The chiefs of the McLaren and RBR teams came to verbal blows on Friday at Silverstone, with Martin Whitmarsh suggesting that concessions the FIA have handed to the Renault engine in the Red Bull gives them a performance boost.
Details of the concession to the Renault unit only came to light during first practice at Silverstone, and will see the French V8 unit only limited to a maximum of 50% of their maximum throttle exhaust emissions via off-throttle engine maps.
The other engine makers have also not hit the FIA's intended 10% limit on the mapping, but are only running up to 20% of max throttle.
Renault argued that they needed the extra concession for reliability reasons, with the company concerned that this sort of fundamental change would cripple the reliability of their exhaust valves.
According to a report from Autosport, this new 50% limit could even turn out to be more than Red Bull were running before the ban came in, suggesting that prior to the 50% cap the team was only hitting around 45% of max throttle flow.
But Whitmarsh was unhappy with the "messy" situation when talking in Friday's press conference at Silverstone.
"It's messy and I think the intention people believed was that we were going to stop exhaust blowing when the driver didn't have his foot on the throttle," he muttered.
"I think that was the simple concept but that concept has been deflected and therefore it hasn't been clear. And the fact that these things were only coming out during the course of today is fairly extraordinary.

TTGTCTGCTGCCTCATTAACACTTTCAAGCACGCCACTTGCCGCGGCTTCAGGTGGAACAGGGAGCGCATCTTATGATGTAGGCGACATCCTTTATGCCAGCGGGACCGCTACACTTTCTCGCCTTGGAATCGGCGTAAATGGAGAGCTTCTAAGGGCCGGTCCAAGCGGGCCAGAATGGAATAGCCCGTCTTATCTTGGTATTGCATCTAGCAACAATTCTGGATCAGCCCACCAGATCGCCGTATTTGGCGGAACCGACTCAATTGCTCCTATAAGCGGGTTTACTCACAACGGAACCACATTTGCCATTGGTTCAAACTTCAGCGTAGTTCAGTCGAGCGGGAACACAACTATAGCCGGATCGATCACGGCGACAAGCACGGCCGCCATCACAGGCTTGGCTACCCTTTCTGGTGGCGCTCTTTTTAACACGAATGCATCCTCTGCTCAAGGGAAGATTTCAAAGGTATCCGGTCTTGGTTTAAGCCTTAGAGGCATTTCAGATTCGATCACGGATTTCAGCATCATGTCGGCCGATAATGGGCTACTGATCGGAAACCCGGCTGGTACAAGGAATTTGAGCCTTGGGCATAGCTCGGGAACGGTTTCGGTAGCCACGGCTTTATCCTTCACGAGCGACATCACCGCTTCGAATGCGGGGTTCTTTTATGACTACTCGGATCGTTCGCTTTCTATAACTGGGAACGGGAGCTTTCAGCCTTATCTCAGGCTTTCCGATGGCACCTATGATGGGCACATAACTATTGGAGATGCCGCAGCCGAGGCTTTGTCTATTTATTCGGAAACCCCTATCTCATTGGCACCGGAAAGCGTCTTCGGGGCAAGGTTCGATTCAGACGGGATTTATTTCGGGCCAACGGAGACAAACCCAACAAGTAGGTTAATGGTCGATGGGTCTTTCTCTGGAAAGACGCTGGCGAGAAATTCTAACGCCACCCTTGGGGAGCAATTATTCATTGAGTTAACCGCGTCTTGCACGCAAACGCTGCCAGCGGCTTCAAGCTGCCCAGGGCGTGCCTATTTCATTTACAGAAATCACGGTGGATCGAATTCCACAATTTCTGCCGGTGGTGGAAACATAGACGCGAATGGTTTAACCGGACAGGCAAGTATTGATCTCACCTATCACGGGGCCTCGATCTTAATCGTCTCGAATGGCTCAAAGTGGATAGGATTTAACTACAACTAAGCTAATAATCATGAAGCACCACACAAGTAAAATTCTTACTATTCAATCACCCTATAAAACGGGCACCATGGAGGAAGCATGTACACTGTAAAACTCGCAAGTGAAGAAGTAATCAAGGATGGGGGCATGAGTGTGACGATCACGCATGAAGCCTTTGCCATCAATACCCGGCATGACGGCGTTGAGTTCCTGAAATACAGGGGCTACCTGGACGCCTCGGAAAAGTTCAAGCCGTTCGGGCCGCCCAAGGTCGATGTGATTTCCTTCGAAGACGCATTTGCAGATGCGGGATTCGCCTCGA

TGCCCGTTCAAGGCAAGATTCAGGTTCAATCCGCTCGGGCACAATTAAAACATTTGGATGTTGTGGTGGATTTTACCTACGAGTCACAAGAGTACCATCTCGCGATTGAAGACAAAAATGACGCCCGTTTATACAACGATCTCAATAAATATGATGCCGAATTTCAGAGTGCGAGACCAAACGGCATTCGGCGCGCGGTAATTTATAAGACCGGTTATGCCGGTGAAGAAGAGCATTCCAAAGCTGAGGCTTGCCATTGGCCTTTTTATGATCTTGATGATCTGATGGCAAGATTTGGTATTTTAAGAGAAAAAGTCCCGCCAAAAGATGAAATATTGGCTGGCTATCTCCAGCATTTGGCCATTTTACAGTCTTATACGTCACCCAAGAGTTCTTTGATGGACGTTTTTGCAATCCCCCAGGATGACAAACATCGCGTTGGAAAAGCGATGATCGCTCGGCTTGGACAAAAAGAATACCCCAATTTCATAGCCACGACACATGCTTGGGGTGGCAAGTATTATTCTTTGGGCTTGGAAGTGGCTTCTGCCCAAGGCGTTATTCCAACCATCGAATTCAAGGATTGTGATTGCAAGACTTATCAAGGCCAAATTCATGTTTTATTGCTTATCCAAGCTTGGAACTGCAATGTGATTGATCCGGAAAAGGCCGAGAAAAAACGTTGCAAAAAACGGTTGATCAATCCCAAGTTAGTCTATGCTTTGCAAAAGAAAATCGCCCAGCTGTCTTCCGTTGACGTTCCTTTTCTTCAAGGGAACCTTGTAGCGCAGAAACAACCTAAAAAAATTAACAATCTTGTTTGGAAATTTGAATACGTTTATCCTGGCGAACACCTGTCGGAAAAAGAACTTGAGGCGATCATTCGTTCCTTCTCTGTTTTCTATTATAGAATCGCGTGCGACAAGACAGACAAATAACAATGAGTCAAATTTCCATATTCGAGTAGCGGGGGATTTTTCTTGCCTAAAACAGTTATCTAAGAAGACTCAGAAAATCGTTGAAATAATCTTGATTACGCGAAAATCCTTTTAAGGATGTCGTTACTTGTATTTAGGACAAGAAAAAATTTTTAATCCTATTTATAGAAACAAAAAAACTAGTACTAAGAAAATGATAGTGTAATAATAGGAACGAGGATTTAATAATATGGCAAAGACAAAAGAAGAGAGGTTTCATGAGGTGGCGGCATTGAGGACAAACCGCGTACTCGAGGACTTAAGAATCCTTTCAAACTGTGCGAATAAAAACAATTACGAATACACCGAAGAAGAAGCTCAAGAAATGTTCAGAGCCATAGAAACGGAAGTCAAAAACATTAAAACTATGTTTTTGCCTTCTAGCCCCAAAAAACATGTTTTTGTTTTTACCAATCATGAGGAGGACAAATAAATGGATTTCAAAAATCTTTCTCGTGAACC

"But nonetheless, I'm sure we will remain calm and pick our way through but I think it's probably better to make changes to the regulations between seasons, not in season and also make changes to regulations which are clear and unambiguous."
He added that: "I think at the moment, a lot of people are clearly getting emotional about the situation and I can understand why.
"It's frustrating for the engineers not to know what it is that we're allowed to do, because these changes... by cold blowing you're getting 30, 40 points of extra rear downforce in braking and that's quite an attractive thing.
"So if you can do it, then you're going to try and do it aren't you?"
Horner replied that he himself wasn't "totally happy" with the solution, but said that the rules were a "fair and equitable" way of treating each engine in turn.
"There was a technical directive which effectively turned [the mapping] all off. That was obviously with reticence by the manufacturers and it has been very much a manufacture issue," he explained.
"Certain teams were then allowed to have fired overrun, to fuel their overrun, of which there are also, obviously, secondary benefits through the exhaust plumes and thrusts that that creates, But that was permitted."
He went on: "It would be unfair to allow fire overrun and not allow the same parameters for another engine manufacturer.
"I think it's a very very difficult job for the FIA to pick their way through this and I think all credit to them, they've looked to try and be as fair, balanced and equitable as they decreed that they would be through the technical directive, to come up with the solutions that they have."
But he added: "We're not totally happy with the solution that we have, that's for sure.
"I'm sure Martin isn't with his and I'm sure there are a lot of conspiracies in the paddock that these are the reasons why Red Bull is performing or McLaren is performing, or some cars aren't performing.
"That's just circumstantial at the end of the day. The fundamentals are that the engine manufacturers have been treated in a fair and equitable manner."
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